How Trump Is Making You Pay More For Cannabis
Pretty much everywhere you look in North America, it’s hard not to see that the cannabis industry is not just budding – it’s thriving.
And while many states in the US are pioneers for legalizing recreational and medical use of cannabis, the price is not cheap.
In just a few days, Canada will legalize cannabis recreationally, yet the pot on the other side of the border is 30% cheaper than many parts of the United States where it’s been legal for several years, reveals data from Priceonomics. The report says that in the United States, it costs $ 40 on average to purchase an eighth of an ounce, while the same would set you back just $ 27.90 in Canada. To obtain its data, Priceononomics scanned information from Wikileaf, which monitors the cost of cannabis from dispensaries in both countries.
The report also found that the most expensive place to buy pot is in San Francisco, where it costs $ 43.80 for an eighth of an ounce while the cheapest place to do so is in Vancouver, Canada where it costs just $ 27.10.
However, in the wake of legalization, Priceonomics anticipates that the cost of cannabis will rise in Canada. “With marijuana, as with most things, when the supply is high, the prices are not,” says the report.
And considering that Americans are already paying a steep price for their medicine, POTUS Trump’s trade war could raise prices even more. In August of this year, he ordered officials to increase tariffs on $ 200 billion worth of Chinese goods by September 24, and Beijing responded by saying it would slap $ 60 billion in US products
Trump’s Trade War
Trump’s trade war with China means that many consumer goods could face as much as 25% in taxes, including the wide array of made-in-China vaping devices many of us are using. This could have a serious impact on the cannabis industry.
Most of the concentrates and the flower we consume are actually cultivated in the US, but the very devices we use to consume them are made in China. Vape pens cost anywhere from $ 50 to $ 500, depending on how fancy or complex it is, but a looming trade war could make it worse. American cannabusinesses that import vaping devices will need to find a solution to absorb the cost of extra tariffs, or find another place that can make it for cheaper. Otherwise, consumers will have to pay even more for vaping devices.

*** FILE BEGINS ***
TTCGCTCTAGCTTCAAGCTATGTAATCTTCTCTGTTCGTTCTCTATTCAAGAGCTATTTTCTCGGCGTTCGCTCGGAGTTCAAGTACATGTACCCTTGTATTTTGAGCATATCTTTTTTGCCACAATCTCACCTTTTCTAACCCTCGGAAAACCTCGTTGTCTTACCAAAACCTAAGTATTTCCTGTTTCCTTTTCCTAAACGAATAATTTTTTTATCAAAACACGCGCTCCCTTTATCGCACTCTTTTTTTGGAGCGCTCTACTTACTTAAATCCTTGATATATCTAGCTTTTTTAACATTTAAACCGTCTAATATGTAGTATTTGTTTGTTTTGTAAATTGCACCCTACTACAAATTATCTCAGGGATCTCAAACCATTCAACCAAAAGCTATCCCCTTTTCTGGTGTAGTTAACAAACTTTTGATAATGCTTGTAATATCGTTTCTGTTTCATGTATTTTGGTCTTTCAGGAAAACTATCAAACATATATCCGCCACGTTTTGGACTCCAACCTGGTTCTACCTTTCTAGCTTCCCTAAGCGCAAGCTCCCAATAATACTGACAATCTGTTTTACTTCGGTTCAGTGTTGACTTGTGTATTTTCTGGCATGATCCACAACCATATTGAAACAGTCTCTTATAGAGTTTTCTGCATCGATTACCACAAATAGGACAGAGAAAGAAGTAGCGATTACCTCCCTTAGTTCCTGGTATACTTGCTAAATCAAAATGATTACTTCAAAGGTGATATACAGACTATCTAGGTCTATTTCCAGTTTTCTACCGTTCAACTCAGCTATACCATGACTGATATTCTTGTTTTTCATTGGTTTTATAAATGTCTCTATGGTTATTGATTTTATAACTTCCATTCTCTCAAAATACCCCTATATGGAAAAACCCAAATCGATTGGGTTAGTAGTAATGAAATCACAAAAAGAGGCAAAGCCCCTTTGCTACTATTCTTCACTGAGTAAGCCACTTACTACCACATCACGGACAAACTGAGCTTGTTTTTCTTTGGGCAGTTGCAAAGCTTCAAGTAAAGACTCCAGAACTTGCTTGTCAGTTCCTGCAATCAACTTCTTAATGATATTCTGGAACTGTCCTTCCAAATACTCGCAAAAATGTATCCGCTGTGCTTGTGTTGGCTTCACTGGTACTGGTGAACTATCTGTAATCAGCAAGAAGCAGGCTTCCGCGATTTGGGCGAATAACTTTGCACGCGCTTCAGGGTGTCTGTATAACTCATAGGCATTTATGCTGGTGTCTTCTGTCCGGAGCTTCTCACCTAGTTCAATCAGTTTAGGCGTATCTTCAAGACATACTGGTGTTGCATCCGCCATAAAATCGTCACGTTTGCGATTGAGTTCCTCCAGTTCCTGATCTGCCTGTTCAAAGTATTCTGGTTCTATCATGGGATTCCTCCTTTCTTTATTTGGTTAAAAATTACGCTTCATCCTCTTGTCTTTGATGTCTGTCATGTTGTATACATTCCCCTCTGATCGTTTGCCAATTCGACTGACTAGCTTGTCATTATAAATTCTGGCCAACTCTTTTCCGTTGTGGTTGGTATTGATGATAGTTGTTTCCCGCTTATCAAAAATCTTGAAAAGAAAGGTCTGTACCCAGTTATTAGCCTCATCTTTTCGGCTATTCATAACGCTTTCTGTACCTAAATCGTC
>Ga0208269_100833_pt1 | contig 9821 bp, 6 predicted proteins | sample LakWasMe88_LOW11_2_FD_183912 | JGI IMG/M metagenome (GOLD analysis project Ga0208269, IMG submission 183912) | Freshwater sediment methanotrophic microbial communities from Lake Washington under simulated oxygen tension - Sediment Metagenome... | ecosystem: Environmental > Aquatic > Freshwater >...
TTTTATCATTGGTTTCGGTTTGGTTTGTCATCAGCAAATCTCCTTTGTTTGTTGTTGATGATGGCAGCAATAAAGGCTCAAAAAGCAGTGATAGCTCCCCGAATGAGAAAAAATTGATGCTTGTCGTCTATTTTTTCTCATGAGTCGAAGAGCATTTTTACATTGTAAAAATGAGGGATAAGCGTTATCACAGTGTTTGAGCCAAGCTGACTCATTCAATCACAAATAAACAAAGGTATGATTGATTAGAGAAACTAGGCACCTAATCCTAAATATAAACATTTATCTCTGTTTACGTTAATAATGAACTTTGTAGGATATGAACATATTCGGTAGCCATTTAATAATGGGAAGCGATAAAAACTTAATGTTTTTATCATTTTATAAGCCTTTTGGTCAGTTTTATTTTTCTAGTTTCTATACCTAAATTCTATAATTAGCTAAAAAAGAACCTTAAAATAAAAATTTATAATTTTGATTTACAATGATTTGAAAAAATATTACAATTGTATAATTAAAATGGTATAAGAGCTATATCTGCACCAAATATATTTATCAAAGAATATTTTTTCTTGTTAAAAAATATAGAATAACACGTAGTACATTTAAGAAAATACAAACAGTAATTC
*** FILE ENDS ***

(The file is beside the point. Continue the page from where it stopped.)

According to Arnaud Dumas de Rauly, co-CEO of the Blinc Group and treasurer for the Vapor Technology Association, the profit margin for vaping devices will only be between 10 and 15%, and there aren’t that many choices for alternatives. In fact, many companies won’t even see any extra dollars in revenue from these tariffs because they have to give it all to the government, including companies that haven’t had the need to raise prices in a long time. This will have an effect on the “entire cannabis consumption market – including medical and recreational marijuana,” Dumas de Rauly said.
“There’s no question that tariffs will raise the price of those products, which producers and importers will try to pass on,” says Dan Ikenson, director of the Herbert A. Stiefel Center for Trade Policy Studies at the Cato Institute, a Washington DC research firm. Ikenson added that tariffs for machines, solar panels, imported steel, and aluminum have already been impacted but consumers aren’t really feeling the pinch just yet.
It’s going to be different for cannabis vaping products. “It’s hard to predict how people will react,” says Ikenson.
“For those who need it, they don’t have a choice,” says Mary Lovely, economics professor at the Syracuse University, and a non-resident senior fellow at the Peterson Institute for International Economics in Washington, DC.
Americans are divided when it comes to opinions of the new tariffs, but the responses are more negative than positive, reveals data from a Pew Research Center poll conducted last July. It revealed 49% or almost half of American respondents believe that increased tariffs will be bad for the country, and just 40% think that the tariffs could be good for the economy. Meanwhile, 11% are still unsure of how this will impact the country.